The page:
‘For the last ten years, I’ve been struggling with writing. I wrote hundreds if not thousands of pages, but you just can’t force creativity. There has to be a sort of ordered chaos in your mind in order for writing to flow properly, and my chaos was out of control.’
The result of this is perhaps the darkest of Joensuu’s novels to date, Harjunpää ja pahan pappi. In this – the tenth – Harjunpää story a disturbed clergyman worships a mythological goddess and sacrifices people to her by pushing his victims under metro trains. Thus the Chief Superintendent Harjunpää is faced with a very rare phenomenon in Finland – a serial killer.
Although the manner of these crimes is rare, Joensuu is very familiar with the perpetrator’s mental problems, as they are all too common in Finland. He works in the division responsible for fire and explosives, and he claims that as many as 90 per cent of crimes he deals with are committed by mental patients. Their numbers began to rise in the early 1990s, when Finland was in the grip of economic recession and spending cuts started to affect mental health wards.
‘Nowadays money is no longer spent on treating people; instead, it is used to pay the police to get them off the streets. It seems outrageous to be putting people in jail, when what they really need is treatment,’ says Joensuu.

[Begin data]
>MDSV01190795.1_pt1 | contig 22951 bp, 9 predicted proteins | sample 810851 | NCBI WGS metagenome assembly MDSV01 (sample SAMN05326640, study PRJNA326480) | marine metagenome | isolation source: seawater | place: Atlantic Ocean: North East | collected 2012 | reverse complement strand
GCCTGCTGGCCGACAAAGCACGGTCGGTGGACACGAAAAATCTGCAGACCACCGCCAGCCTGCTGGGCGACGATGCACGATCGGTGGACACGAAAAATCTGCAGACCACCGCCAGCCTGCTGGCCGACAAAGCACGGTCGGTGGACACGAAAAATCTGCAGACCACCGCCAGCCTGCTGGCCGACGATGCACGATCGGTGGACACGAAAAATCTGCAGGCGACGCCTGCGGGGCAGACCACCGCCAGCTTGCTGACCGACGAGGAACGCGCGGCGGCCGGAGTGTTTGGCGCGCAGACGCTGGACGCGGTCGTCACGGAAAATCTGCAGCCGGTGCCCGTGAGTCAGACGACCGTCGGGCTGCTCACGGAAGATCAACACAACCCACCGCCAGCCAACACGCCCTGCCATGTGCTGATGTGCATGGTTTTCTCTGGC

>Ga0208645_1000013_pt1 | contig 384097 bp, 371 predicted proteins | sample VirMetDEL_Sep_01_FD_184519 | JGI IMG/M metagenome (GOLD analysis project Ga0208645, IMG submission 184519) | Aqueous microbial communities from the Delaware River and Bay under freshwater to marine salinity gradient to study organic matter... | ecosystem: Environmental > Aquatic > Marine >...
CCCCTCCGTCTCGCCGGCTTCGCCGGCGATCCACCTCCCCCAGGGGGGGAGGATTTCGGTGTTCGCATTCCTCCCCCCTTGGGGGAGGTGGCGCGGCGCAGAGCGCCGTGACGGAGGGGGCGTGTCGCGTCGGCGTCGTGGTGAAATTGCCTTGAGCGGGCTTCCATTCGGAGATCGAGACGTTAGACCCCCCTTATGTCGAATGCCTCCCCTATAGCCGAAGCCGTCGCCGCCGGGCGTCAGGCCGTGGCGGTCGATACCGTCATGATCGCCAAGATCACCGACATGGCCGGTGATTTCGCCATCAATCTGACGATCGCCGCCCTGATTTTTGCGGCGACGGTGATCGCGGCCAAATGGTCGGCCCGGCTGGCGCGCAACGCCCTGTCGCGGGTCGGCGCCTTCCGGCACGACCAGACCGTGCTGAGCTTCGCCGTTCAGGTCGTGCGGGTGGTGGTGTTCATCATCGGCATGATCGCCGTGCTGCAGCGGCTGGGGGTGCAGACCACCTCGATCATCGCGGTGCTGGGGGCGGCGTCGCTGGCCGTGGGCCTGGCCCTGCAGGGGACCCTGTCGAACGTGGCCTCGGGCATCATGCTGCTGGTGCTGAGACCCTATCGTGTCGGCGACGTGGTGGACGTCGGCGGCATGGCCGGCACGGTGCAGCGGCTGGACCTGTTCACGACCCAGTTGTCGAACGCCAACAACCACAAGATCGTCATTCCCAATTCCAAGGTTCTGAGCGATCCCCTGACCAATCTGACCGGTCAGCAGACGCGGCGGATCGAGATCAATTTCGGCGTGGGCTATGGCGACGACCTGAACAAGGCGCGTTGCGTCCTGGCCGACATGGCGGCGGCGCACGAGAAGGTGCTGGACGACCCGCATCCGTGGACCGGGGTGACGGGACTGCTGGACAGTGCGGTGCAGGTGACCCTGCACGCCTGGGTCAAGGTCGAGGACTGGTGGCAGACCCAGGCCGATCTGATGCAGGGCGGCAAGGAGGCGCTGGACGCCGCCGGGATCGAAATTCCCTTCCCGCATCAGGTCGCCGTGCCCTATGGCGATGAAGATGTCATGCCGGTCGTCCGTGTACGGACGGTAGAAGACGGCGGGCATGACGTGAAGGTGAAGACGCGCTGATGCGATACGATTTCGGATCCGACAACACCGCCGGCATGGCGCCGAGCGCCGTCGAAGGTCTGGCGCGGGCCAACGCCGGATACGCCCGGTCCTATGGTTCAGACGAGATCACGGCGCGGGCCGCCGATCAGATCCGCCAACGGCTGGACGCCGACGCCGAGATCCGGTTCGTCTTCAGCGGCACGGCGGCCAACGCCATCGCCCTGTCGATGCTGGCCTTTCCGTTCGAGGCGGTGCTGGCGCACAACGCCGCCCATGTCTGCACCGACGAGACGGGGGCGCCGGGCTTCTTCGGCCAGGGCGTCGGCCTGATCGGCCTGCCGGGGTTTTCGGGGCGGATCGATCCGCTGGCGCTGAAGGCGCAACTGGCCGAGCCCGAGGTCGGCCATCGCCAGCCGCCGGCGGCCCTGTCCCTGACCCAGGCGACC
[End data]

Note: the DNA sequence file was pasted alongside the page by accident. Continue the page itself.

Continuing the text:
However, the evil depicted in the novel is not only a result of society’s pressures, it is something deep within the individual. Joensuu paints a desperate picture in which evil keeps reappearing and repeating itself, and in which children are made to suffer as parents vent anger at their own traumatic experiences. Meanwhile, children often let out their despair through acts of violence.
‘People have recently been discussing why children from so-called “good families” end up committing terrible crimes. The relative “good” of a family doesn’t depend on their social status or income. Depraved and abusive hell, targeted particularly at children, could be hiding behind the façade of of respectability. Violence against women is something people are prepared to talk about, whereas children are simply forgotten.’
In his new novel there is a bullied little boy who shares a name with the writer. The boy tries to escape his tormentors by retreating into an imaginary world; Joensuu says that, in Matti, he has depicted his own experience of his creative reawakening. Things suddenly begin to look different, grains of sand become music, a green rug can become the jungle.